Here is a video of some of the amazing things the Association for India’s Development is doing!
Here is a video of some of the amazing things the Association for India’s Development is doing!
For the past week, I have held a new job at Eureka Child: English Teacher. Each day, I now go to one of the Eureka SuperKidz sites that is located in Chennai. Each day, from 5 to 8 pm, I visit the site in a lower-income neighborhood of the city and teach English to children grades 1-8.
As a former English teacher and tutor, this position feels natural and comfortable for me. While there are some new challenges (I usually work with teenagers or adults and have to adjust my techniques to children for example), I leave my new post feeling satisfied each and every day.
My duty differs each day at the after-school program. Sometimes I teach each grade for an hour, and sometimes I may have a group of students for up to 2 hours. It involves a lot of thinking on my feet, especially considering the students don’t understand a lot of English, and so they don’t understand me when I speak to them. Usually another teacher is there to translate in Tamil for me if necessary (which is very important when I am trying to teach students new activities or games), but sometimes I just have to rely on myself.
The students at the site are energetic, eager to learn, and while they are still children who can be very loud seem engaged in their work. I find myself leaving the center more energetic than when I come because I gain energy from the students and from my attempts to help them understand and speak English.
I will continue to teach English at the program for most of my last two weeks with Eureka Child Foundation. This excites me beyond description because it is the greatest feeling to see smiling, grateful faces at the end of the program and to hear the children ask me if I will come again tomorrow.
I got to attend the opening of a new building for one of the SuperKidz sites last week. Here is the overview of the event that I wrote for the Donor Relations department:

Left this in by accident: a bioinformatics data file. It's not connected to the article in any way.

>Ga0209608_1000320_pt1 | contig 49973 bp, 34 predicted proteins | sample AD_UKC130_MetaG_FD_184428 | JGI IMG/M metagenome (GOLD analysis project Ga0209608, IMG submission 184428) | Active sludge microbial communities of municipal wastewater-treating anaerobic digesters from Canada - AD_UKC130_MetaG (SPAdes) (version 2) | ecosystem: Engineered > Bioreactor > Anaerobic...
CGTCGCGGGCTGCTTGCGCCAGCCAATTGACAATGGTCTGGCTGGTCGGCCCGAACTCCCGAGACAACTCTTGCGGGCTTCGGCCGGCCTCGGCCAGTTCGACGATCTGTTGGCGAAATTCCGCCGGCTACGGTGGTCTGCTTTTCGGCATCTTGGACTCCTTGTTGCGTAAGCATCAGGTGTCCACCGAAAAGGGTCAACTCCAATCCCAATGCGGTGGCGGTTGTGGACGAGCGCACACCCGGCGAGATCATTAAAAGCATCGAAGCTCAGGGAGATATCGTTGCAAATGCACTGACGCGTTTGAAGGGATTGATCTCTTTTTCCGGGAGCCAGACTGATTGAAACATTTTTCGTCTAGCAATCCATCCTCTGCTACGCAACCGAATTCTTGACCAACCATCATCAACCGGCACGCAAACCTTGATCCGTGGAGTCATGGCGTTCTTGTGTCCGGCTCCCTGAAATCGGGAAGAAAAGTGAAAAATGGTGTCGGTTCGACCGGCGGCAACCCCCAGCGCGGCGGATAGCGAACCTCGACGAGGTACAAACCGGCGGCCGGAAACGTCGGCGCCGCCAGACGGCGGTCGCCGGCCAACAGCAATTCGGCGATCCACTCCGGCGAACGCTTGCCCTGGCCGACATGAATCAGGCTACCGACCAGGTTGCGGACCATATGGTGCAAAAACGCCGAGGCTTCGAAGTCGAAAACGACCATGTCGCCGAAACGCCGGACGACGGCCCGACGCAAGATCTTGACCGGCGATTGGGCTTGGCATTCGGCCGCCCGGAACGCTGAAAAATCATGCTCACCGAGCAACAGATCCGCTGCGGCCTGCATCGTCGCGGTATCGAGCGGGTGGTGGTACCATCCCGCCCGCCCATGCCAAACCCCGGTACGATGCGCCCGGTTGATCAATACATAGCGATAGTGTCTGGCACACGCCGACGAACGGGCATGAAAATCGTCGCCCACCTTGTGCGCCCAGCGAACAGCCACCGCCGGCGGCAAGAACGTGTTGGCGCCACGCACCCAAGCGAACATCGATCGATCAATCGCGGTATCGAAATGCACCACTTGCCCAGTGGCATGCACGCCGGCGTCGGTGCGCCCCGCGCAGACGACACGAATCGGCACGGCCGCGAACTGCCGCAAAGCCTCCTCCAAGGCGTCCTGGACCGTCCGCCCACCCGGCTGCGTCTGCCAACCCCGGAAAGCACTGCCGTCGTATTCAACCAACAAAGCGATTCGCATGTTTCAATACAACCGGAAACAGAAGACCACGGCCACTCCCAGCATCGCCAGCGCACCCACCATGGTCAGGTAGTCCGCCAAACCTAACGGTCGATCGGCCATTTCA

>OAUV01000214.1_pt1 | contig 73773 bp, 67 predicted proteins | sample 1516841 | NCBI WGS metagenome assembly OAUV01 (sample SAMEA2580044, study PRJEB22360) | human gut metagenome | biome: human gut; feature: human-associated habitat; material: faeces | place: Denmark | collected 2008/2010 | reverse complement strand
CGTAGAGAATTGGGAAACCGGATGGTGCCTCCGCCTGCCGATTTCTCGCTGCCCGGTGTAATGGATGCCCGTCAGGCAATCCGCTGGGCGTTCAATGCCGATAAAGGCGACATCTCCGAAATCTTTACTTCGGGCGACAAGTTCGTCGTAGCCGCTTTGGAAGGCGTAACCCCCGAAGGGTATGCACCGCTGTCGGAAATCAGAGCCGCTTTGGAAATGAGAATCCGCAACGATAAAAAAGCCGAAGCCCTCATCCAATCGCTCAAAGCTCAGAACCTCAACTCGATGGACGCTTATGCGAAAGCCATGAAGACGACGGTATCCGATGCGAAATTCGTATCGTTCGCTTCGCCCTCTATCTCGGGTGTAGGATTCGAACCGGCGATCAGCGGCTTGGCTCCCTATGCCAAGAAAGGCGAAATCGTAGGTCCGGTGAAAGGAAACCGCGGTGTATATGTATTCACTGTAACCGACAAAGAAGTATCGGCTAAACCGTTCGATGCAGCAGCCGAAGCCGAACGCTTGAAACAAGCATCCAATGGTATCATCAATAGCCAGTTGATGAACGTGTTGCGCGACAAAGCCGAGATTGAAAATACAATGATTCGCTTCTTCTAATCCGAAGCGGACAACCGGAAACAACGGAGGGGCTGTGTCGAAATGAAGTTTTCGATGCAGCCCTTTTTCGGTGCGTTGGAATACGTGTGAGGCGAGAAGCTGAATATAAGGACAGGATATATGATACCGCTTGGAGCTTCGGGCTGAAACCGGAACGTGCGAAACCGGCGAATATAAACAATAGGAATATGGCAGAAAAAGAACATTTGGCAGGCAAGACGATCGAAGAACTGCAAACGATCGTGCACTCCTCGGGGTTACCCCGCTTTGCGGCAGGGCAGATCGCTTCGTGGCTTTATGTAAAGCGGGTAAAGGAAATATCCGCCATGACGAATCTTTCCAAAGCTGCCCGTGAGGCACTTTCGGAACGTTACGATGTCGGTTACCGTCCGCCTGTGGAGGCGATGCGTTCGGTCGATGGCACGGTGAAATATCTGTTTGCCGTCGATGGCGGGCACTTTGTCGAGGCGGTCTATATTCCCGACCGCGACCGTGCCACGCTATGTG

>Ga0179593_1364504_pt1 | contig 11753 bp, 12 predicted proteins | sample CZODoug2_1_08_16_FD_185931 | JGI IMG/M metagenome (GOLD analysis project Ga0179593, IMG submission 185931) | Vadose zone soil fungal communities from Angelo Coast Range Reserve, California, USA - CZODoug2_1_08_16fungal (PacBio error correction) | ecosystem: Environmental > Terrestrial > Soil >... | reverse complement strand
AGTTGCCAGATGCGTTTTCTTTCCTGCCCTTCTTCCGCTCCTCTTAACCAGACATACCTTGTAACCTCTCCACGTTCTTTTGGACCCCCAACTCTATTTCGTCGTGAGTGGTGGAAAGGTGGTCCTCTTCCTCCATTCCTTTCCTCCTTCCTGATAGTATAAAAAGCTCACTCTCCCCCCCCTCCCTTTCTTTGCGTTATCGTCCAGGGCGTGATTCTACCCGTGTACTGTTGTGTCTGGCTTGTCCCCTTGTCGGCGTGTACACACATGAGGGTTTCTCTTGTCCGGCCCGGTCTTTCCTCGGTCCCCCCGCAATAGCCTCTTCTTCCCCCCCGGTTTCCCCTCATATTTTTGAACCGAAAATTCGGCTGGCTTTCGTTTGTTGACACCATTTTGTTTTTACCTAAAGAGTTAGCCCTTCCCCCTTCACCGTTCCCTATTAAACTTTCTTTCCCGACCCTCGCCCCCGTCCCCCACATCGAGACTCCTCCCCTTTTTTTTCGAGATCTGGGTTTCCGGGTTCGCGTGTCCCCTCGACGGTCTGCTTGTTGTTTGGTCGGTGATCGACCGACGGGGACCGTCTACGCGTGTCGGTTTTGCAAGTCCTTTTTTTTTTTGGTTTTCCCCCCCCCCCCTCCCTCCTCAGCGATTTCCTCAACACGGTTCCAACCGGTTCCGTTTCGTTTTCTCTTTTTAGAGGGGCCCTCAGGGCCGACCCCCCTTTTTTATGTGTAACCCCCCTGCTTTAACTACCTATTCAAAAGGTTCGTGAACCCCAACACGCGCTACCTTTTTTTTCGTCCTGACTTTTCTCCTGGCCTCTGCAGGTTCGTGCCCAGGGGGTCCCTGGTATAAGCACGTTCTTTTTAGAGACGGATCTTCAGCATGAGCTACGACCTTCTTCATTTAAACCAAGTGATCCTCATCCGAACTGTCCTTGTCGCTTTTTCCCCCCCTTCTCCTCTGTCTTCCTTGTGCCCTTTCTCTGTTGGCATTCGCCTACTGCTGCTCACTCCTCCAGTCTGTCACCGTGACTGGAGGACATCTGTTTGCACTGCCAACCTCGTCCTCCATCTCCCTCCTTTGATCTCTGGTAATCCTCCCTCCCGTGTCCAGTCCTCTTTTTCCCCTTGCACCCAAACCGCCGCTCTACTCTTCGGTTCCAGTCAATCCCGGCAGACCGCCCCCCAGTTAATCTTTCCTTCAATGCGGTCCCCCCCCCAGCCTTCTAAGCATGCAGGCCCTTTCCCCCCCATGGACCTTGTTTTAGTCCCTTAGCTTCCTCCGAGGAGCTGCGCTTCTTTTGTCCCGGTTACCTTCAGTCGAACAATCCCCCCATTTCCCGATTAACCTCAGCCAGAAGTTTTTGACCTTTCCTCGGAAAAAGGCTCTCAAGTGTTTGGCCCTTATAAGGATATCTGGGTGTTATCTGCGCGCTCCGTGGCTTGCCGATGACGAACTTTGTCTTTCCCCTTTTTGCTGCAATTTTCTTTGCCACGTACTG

Thenmozhi is one of the 25 participants in the Eureka SuperKidz program in the Soolameni community. The SuperKidz program began in the rural community one year ago, and since that time 9-year-old Thenmozhi has met outside a teacher’s house every single weekday—without missing a day— to learn from the Eureka teachers. Since coming, she has been able to grasp concepts of addition, subtraction and multiplication that she didn’t understand before. According to Thenmozhi, she is learning 200% better at SuperKidz than at school. She attributes her increased ability to learn and her improved grades to two factors. The first is that she is able to ask her teachers questions about concepts she doesn’t understand, which doesn’t happen in the large classrooms at the government school that she attends. The second factor is that SuperKidz has taught her new learning and studying techniques that help her do better in school. Since she started coming to SuperKidz she her grades have increased drastically, and she moved from 8th rank to 2nd rank at school.
One of Thenmozi’s friends who attends her 5th standard government class, Madhuvarshini, has also attended the program for the past year. In that year, Madhuvarshini’s rank in school has increased from 4th rank to 1st rank. She says that it is easy to learn at SuperKidz, and she likes being able to understand new concepts.
On August 28, 2012, Thenmozhi and Madhuvarshini gather with their fellow students, teachers, and community members in the new Eureka SuperKidz center for its inaugural celebration. . For the first time in the village, SuperKidz now has an official center where supplies can be stored and where students can have shelter from the rain. In order to celebrate, many students perform songs, dances and skits. Thenmozhi and Madhuvarshini perform a traditional dance along with two other SuperKidz students. Then Madhuvarshini shows her newfound English skills by speaking six sentences in English, telling the crowd about the deeds of Mahatma Gandhi. For the students and teachers at the inaugural ceremony, the event marks not only how far the students have come since Eureka SuperKidz started but also how far they are capable of going in the years ahead.
Eureka Child runs approximately 1000 after-school programs in rural areas in the Tamil Nadu state, and they have also opened two schools. One of these schools is located in a rural area called Koovathur. Similar to most communities where Eureka Child works, farming is the primary industry and most families have low income and education levels.